This post isn’t about cycling as sport, or about leisure rides, club rides, Sunday rides, charity rides…. or any sort of ride where the point and purpose of it is the ride. They all play their part, but not what this is about.
It’s not for “keen cyclists”, special clothes not required, don’t know how to fix a bike? – that’s what bike shops are for. There is no need for speed.
The important thing is people riding their bikes just to get around – to go to the shops, work, the pub – normal everyday stuff. This is the change needed for a better world.
Why doesn’t this happen already?
Around 27% of commuter trips in the Netherlands are made by bike compared to around 2% in the UK. Its tempting to point to NL and say “well they have no hills” or somesuch, but these levels are comparable to UK cycling levels in the mid 20th century, and our hills haven’t changed since then. The big change has been the rise of the private car.
Here is the Albion parking arrangements from the olden days. Count the bikes.
The Cycling Embassy of Great Britain have produced a key policy piece Design principles for mass cycling. The introduction:
The conditions required for mass cycling are well known: people are likely to choose cycling for their journey if they believe their route will be safe, comfortable and convenient.
In practice, this means providing cycling facilities that are separate from walking and driving facilities, and it means designing our urban and rural environments so that cycling is an obvious choice, minimising interactions with motor traffic, wherever people choose to cycle. The focus should be on providing attractive and safe conditions, rather than attempting to mitigate hostile conditions through training, or education, or changes to insurance law.
Reducing the impact of our transport systems – and particularly reducing the impact of private car use – is a crucial part of the work to avoid climate catastrophe. Campaigning for improved conditions, infrastructure and facilities to promote everyday cycling is essential action and part of our shift toward a sustainable and low carbon society.
What needs to happen next
UK cycling facilities have generally been extremely poor, with energy expended on creating facilities which are inconvenient, disjointed and sometimes downright bizarre. Because of this – until now – investment in cycle facilities has not appeared to be matched by a substantial increase in cycling, leading some to claim that such facilities are not wanted or needed.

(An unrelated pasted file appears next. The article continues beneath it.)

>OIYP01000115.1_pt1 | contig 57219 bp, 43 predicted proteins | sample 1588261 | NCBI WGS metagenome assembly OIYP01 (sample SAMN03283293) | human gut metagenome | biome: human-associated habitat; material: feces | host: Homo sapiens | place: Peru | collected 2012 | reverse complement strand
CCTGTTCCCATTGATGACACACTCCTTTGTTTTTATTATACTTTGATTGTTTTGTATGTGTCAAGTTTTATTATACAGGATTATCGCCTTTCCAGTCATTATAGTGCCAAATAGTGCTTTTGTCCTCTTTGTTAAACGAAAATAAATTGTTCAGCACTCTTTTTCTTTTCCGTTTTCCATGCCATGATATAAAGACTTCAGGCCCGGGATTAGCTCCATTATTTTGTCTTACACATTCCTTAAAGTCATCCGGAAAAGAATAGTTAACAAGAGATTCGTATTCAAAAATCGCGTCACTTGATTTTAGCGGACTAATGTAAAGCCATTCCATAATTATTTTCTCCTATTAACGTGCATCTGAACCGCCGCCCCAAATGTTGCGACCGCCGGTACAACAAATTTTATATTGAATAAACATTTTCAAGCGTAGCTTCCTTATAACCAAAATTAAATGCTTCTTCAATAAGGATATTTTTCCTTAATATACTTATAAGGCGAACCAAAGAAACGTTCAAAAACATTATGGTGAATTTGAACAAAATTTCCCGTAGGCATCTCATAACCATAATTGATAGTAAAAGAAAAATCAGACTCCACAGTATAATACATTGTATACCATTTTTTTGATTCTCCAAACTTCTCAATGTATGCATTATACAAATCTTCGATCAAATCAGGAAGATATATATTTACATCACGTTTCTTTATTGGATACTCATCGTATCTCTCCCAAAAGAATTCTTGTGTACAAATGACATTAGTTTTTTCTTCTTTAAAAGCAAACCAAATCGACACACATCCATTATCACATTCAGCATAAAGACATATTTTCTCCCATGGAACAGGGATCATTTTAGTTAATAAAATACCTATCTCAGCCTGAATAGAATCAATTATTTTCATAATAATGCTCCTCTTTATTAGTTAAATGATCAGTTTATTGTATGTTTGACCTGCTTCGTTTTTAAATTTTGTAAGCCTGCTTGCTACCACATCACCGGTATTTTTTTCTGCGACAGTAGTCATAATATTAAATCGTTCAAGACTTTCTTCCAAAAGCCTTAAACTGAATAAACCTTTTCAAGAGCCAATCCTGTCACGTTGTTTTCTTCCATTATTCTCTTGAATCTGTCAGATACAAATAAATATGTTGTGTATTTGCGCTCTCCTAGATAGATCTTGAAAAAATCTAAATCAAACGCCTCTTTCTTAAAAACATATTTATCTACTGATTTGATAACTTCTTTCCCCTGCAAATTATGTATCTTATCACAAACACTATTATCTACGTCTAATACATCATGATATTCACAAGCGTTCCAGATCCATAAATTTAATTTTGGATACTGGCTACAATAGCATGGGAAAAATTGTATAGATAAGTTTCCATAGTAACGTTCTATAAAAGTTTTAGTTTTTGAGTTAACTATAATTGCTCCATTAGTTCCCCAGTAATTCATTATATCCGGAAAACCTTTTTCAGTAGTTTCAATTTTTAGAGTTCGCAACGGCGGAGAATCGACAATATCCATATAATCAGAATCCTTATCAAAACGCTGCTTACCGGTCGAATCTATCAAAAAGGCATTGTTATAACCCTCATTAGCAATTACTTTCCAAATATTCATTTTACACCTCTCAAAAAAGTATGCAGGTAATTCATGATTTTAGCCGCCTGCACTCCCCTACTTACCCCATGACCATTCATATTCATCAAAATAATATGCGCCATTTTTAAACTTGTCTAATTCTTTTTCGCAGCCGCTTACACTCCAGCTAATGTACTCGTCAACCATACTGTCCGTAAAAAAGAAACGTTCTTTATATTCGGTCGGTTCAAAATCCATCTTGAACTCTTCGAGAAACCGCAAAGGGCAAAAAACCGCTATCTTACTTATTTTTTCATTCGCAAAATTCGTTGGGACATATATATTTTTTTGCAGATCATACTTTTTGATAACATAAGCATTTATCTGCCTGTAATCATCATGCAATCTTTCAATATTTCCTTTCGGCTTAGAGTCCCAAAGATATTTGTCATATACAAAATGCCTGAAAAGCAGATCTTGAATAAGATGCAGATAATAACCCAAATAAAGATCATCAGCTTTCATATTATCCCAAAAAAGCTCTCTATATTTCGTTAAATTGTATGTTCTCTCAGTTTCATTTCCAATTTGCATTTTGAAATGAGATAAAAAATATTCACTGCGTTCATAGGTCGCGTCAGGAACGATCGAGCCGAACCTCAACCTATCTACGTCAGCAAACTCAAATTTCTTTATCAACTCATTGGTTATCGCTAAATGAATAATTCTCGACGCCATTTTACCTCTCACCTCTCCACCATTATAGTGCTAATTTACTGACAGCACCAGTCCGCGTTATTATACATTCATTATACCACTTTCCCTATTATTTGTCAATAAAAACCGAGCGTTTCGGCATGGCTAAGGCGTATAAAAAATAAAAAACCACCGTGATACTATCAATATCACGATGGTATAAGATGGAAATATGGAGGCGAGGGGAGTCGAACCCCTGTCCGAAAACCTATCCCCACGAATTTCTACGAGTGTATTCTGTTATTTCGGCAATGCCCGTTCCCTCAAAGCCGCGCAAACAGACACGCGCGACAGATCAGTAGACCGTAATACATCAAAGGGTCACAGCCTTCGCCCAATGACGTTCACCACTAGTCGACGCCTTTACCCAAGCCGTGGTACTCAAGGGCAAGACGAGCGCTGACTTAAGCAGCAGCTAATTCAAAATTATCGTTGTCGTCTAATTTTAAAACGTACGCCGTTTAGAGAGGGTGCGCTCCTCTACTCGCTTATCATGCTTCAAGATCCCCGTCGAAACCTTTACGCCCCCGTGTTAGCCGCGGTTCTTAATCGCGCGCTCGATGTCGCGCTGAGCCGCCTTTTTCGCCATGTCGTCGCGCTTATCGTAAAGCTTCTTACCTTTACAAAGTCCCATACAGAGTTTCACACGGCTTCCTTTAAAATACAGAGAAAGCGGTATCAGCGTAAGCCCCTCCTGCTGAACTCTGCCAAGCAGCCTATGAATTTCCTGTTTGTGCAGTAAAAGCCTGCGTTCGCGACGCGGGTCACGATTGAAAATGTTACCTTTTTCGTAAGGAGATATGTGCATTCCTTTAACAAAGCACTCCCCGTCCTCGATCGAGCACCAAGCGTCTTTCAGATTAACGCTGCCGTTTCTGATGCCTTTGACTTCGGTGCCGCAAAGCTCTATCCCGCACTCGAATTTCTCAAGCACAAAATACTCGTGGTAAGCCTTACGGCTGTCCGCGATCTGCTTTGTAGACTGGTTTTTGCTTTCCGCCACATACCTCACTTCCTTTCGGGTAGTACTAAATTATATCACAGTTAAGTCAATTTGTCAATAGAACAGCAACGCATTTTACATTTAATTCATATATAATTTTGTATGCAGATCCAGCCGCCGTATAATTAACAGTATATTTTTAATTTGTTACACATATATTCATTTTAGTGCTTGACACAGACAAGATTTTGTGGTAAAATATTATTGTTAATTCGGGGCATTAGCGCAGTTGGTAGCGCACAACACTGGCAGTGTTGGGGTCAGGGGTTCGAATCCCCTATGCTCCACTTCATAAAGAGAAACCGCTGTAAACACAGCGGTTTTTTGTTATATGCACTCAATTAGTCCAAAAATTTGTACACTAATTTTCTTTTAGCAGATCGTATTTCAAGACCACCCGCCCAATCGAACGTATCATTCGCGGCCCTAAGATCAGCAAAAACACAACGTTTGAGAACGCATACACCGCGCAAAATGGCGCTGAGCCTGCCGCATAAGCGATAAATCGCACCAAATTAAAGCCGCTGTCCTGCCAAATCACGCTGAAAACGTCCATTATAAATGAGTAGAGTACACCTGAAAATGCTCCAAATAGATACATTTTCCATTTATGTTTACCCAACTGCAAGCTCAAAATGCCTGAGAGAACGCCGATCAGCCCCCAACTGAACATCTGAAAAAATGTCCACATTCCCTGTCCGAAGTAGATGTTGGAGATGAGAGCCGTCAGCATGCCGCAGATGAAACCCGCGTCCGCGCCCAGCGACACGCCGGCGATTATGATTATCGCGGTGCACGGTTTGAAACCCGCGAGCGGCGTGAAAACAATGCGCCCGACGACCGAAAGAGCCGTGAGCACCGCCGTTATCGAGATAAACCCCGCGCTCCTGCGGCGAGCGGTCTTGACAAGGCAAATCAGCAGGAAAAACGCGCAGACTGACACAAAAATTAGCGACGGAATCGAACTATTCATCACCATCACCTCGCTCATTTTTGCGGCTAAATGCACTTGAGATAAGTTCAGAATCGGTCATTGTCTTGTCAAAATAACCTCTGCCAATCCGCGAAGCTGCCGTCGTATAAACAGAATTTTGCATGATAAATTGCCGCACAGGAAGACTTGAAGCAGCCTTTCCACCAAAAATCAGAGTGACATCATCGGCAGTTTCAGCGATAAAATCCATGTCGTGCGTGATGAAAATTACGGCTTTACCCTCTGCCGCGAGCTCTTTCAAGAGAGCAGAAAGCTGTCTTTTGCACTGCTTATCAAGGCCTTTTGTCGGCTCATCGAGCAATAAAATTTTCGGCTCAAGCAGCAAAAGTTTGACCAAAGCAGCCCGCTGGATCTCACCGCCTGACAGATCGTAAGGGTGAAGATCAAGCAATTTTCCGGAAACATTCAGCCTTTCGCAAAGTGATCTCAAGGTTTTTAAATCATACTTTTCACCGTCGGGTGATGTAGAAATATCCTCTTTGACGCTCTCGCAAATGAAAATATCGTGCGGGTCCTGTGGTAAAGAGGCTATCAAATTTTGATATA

Here is Lower Thames Street in London being upgraded to form part of the new East West Cycle Superhighway and below is a bit further west on the Embankment that has been completed
It seems that at last we are starting to see high profile examples of cycling infrastructure which actually works – which provides safe, comfortable, direct routes which can be used by anyone wishing to cycle – from 8-80 and covering a wide range of skills and abilities, and will encourage more people to use their bikes for more journeys.
It is all looking rosy? Not for Brighton & Hove (yet). Although our last council administration was very supportive of cycling, and gave us the Lewes Road improvements, the North Laine cycle contraflow scheme, the Edward Street cycle Lanes and the proposals for Valley Gardens, the only scheme which offers more than just paint is on the Old Shoreham Road and the protected lane down Grand Avenue to the seafront. Much more needs to be done.
Our current administration has made promising noises – last November our council voted to become a Space for Cycling City, but we don’t yet know how this statement will translate into real improvements. We need to support a movement in the city to ensure that we start to see high quality, Dutch standard protected cycle infrastructure on our streets, as the only proven way of getting people onto bikes in sufficient number to make a difference. because bike lanes are a climate issue.